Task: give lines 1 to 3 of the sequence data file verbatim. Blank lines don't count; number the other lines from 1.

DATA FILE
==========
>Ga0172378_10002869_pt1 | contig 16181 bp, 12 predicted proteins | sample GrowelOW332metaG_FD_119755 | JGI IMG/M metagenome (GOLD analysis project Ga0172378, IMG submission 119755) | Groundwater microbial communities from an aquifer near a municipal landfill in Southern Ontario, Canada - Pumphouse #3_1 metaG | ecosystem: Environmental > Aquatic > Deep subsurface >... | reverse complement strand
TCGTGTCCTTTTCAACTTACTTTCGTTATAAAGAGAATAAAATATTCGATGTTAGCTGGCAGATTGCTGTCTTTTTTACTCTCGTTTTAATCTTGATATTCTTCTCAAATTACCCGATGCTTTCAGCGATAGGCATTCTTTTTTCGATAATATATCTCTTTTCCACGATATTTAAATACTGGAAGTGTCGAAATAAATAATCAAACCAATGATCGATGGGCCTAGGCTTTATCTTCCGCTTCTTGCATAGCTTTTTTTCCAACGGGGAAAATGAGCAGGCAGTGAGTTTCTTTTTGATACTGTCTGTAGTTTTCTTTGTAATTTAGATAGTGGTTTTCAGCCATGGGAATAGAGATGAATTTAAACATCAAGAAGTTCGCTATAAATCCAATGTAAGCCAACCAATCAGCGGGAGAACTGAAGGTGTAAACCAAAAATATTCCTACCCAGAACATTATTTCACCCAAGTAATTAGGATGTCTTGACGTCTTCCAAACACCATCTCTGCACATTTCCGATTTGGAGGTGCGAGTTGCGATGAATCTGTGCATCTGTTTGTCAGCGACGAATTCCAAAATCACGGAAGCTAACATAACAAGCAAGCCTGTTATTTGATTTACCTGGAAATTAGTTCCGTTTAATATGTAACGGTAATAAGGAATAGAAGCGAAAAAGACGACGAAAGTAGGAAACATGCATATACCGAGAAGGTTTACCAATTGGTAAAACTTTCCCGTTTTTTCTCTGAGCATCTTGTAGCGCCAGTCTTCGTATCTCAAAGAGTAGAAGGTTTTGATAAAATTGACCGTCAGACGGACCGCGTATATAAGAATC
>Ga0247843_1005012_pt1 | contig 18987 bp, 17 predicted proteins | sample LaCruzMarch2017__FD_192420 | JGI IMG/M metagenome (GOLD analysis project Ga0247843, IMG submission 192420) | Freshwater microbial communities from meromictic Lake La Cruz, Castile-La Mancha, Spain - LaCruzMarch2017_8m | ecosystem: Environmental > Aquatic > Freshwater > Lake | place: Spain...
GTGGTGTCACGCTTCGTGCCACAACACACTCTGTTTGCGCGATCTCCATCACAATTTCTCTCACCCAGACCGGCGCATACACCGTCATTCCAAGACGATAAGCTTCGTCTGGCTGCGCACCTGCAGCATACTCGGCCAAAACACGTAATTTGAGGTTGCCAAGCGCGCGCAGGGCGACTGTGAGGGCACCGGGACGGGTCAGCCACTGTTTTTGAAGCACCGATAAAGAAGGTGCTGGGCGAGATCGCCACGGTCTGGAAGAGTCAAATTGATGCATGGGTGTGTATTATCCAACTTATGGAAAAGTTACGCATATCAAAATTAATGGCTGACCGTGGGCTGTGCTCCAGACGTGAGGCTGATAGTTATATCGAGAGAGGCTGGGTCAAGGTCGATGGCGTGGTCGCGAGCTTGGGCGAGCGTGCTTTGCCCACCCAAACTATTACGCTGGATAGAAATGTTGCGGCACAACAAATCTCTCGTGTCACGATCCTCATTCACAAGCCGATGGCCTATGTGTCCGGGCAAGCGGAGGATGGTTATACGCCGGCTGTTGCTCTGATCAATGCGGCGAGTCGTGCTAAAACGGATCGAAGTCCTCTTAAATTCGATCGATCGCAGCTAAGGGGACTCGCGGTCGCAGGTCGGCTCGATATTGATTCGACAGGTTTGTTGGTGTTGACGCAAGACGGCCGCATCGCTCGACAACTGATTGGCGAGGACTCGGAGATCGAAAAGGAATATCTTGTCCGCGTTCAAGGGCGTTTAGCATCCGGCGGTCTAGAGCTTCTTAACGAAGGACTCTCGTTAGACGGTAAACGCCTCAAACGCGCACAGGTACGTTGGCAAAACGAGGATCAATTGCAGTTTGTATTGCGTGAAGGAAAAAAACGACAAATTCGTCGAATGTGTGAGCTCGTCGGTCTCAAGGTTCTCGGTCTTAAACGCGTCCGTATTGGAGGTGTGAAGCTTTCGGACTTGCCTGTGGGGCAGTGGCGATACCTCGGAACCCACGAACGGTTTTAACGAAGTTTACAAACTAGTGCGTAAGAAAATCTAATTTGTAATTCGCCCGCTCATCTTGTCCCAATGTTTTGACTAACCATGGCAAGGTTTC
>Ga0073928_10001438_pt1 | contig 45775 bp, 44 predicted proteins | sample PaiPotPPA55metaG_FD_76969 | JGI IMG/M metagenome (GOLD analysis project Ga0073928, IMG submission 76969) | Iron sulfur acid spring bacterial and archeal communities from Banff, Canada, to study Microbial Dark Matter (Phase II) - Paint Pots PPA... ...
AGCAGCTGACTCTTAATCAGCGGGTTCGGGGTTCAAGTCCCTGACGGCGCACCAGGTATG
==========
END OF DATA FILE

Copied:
>Ga0172378_10002869_pt1 | contig 16181 bp, 12 predicted proteins | sample GrowelOW332metaG_FD_119755 | JGI IMG/M metagenome (GOLD analysis project Ga0172378, IMG submission 119755) | Groundwater microbial communities from an aquifer near a municipal landfill in Southern Ontario, Canada - Pumphouse #3_1 metaG | ecosystem: Environmental > Aquatic > Deep subsurface >... | reverse complement strand
TCGTGTCCTTTTCAACTTACTTTCGTTATAAAGAGAATAAAATATTCGATGTTAGCTGGCAGATTGCTGTCTTTTTTACTCTCGTTTTAATCTTGATATTCTTCTCAAATTACCCGATGCTTTCAGCGATAGGCATTCTTTTTTCGATAATATATCTCTTTTCCACGATATTTAAATACTGGAAGTGTCGAAATAAATAATCAAACCAATGATCGATGGGCCTAGGCTTTATCTTCCGCTTCTTGCATAGCTTTTTTTCCAACGGGGAAAATGAGCAGGCAGTGAGTTTCTTTTTGATACTGTCTGTAGTTTTCTTTGTAATTTAGATAGTGGTTTTCAGCCATGGGAATAGAGATGAATTTAAACATCAAGAAGTTCGCTATAAATCCAATGTAAGCCAACCAATCAGCGGGAGAACTGAAGGTGTAAACCAAAAATATTCCTACCCAGAACATTATTTCACCCAAGTAATTAGGATGTCTTGACGTCTTCCAAACACCATCTCTGCACATTTCCGATTTGGAGGTGCGAGTTGCGATGAATCTGTGCATCTGTTTGTCAGCGACGAATTCCAAAATCACGGAAGCTAACATAACAAGCAAGCCTGTTATTTGATTTACCTGGAAATTAGTTCCGTTTAATATGTAACGGTAATAAGGAATAGAAGCGAAAAAGACGACGAAAGTAGGAAACATGCATATACCGAGAAGGTTTACCAATTGGTAAAACTTTCCCGTTTTTTCTCTGAGCATCTTGTAGCGCCAGTCTTCGTATCTCAAAGAGTAGAAGGTTTTGATAAAATTGACCGTCAGACGGACCGCGTATATAAGAATC
>Ga0247843_1005012_pt1 | contig 18987 bp, 17 predicted proteins | sample LaCruzMarch2017__FD_192420 | JGI IMG/M metagenome (GOLD analysis project Ga0247843, IMG submission 192420) | Freshwater microbial communities from meromictic Lake La Cruz, Castile-La Mancha, Spain - LaCruzMarch2017_8m | ecosystem: Environmental > Aquatic > Freshwater > Lake | place: Spain...